A Tour of NTL: Obtaining and Installing NTL for Windows
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A Tour of NTL: Obtaining and Installing NTL for Windows and other Platforms

The WinNTL distribution of NTL can be used on any Windows 95 or NT platform (but not on Windows 3.11 or earlier). Actually, there is nothing Windows-specific about WinNTL. The source code is identical to the UNIX NTL distribution; only the packaging is slightly different, and no assumptions are made about the program development environment. Thus, it should be possible to install WinNTL on other operating systems (e.g., Macintosh, OS/2) with little difficulty.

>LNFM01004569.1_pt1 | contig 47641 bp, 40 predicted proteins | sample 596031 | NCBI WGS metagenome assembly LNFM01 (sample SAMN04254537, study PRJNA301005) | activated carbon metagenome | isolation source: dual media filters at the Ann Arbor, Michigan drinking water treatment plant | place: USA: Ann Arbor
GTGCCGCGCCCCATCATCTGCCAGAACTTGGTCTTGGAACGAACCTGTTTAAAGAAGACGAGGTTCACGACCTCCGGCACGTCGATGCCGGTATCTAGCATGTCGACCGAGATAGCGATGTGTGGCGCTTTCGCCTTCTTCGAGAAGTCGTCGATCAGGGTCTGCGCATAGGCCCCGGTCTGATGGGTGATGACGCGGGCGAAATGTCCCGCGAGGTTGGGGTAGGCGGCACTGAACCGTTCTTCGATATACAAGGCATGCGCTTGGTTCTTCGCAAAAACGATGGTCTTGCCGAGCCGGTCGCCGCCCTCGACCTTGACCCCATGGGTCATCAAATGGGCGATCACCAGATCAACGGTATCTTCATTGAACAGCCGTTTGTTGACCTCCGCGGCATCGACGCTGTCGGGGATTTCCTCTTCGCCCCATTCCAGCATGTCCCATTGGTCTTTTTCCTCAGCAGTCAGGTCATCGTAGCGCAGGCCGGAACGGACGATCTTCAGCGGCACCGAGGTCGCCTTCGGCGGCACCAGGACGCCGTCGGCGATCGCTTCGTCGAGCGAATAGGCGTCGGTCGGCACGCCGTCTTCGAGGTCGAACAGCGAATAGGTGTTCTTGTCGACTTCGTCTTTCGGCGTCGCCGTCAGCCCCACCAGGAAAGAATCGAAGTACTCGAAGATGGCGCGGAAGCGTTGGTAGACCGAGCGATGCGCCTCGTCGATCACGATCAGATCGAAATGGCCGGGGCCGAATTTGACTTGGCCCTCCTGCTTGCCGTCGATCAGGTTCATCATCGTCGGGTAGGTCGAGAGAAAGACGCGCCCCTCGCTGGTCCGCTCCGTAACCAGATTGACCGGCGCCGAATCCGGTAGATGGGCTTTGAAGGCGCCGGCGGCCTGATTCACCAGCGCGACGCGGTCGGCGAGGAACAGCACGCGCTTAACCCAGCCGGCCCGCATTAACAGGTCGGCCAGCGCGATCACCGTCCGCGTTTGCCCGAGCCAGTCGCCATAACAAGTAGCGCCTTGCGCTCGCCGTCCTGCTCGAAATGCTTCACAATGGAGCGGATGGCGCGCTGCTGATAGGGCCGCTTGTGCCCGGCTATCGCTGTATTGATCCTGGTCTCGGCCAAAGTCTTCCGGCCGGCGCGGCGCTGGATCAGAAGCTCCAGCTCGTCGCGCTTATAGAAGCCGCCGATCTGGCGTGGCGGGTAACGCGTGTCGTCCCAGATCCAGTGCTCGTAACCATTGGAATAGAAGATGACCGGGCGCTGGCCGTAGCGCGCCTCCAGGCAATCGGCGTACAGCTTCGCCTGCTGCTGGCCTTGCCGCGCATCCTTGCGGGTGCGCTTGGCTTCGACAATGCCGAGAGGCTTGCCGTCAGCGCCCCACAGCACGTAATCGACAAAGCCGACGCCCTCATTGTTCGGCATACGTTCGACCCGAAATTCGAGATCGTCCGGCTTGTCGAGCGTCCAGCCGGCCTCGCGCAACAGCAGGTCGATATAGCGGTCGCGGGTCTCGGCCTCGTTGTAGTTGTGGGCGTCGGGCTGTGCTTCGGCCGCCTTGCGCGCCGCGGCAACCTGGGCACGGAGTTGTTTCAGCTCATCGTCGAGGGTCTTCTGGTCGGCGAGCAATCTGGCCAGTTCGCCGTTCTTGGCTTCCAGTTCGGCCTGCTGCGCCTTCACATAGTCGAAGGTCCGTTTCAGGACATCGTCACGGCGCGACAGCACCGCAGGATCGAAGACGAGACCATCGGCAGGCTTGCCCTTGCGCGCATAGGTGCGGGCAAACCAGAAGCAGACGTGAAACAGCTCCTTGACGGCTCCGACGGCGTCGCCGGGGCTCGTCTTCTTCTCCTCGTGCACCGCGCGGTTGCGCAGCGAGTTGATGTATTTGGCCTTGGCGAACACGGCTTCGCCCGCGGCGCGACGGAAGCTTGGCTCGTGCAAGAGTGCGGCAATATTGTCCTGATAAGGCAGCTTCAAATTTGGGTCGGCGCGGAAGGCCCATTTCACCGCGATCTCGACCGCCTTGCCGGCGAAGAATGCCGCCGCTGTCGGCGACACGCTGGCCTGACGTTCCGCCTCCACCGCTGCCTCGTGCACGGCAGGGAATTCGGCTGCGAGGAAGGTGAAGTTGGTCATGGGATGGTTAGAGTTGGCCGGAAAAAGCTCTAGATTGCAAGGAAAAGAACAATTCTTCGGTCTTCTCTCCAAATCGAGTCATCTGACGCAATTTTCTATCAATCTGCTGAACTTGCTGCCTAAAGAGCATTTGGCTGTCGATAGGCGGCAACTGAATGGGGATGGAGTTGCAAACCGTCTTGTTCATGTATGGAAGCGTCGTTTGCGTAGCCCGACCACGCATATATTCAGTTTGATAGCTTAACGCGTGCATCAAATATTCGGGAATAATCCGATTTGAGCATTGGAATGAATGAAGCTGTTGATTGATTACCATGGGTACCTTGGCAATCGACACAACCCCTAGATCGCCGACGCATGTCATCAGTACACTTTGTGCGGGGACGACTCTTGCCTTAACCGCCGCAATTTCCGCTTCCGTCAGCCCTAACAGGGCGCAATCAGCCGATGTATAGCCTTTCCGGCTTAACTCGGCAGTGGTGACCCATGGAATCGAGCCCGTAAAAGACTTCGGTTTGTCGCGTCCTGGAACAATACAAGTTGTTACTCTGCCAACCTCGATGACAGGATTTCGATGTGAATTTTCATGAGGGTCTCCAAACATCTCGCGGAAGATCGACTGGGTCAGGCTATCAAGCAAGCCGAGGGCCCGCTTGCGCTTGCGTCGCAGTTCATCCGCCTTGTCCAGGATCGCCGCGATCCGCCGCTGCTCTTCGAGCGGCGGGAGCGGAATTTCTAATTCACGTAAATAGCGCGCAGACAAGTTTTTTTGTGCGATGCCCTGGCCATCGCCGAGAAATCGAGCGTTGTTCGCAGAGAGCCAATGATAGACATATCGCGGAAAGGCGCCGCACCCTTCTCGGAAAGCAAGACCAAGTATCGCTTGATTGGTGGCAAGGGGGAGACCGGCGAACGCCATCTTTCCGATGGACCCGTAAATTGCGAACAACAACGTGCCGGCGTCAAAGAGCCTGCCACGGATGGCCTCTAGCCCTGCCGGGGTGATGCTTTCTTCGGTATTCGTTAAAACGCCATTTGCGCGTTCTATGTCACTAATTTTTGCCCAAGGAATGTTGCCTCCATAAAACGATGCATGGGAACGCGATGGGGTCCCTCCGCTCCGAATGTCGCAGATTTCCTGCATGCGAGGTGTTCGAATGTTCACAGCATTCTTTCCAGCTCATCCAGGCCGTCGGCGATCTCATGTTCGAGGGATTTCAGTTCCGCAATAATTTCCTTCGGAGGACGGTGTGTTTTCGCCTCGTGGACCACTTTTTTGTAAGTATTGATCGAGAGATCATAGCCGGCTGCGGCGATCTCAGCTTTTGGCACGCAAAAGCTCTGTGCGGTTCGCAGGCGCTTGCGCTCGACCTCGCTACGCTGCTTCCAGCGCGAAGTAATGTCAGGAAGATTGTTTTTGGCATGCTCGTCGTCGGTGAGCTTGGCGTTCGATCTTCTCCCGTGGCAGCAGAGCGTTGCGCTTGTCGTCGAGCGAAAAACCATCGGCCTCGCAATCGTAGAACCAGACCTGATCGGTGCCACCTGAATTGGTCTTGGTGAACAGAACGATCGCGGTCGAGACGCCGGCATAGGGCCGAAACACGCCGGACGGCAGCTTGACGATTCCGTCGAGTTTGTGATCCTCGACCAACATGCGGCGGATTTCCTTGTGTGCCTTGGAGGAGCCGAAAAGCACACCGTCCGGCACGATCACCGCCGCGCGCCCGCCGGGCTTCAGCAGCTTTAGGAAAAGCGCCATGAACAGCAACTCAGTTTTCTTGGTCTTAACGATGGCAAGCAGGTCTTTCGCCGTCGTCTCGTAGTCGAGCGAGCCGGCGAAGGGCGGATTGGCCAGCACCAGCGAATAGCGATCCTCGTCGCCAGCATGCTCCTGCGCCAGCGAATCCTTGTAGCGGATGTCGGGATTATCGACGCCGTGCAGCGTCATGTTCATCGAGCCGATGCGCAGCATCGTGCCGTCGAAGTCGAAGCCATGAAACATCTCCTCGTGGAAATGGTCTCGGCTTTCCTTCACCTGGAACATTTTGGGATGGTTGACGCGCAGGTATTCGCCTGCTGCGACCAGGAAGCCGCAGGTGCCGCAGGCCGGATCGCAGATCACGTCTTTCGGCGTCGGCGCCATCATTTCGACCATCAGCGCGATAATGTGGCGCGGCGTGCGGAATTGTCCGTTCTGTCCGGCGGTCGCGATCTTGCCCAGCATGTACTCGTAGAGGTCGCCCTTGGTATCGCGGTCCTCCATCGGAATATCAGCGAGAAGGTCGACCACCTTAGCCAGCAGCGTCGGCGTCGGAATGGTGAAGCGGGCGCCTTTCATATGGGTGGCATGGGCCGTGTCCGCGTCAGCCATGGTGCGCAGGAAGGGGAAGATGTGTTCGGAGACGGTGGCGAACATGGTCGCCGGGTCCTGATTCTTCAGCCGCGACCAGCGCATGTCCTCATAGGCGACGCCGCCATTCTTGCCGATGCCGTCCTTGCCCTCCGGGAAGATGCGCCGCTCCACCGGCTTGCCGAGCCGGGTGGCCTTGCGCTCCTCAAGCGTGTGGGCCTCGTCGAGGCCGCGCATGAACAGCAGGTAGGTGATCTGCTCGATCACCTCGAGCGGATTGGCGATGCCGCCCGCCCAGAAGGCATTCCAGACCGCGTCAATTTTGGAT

Obtaining and unpacking NTL.

To obtain the source code and documentation for NTL, download Here, "xxx" is the current version number. Then unzip this file into a directory (folder). This will unpack everything into a directory called "WinNTL-xxx". Inside this directory, you will find several directories.

  • The directory "doc" contains all of NTL's documentation, including this "tour" ("tour.html") and the ".txt" files explaining each module, which can be accessed directly, or through the "tour".

  • The directory "src" contains all of the source files for the library, all with ".cpp" extensions. The file "lip.cpp" can be compiled as a C source file (this can sometimes yield a marginal performance gain).

  • The directory "include" contains a single directory called "NTL", and the latter contains all of the ".h" files.

Platform dependent macros.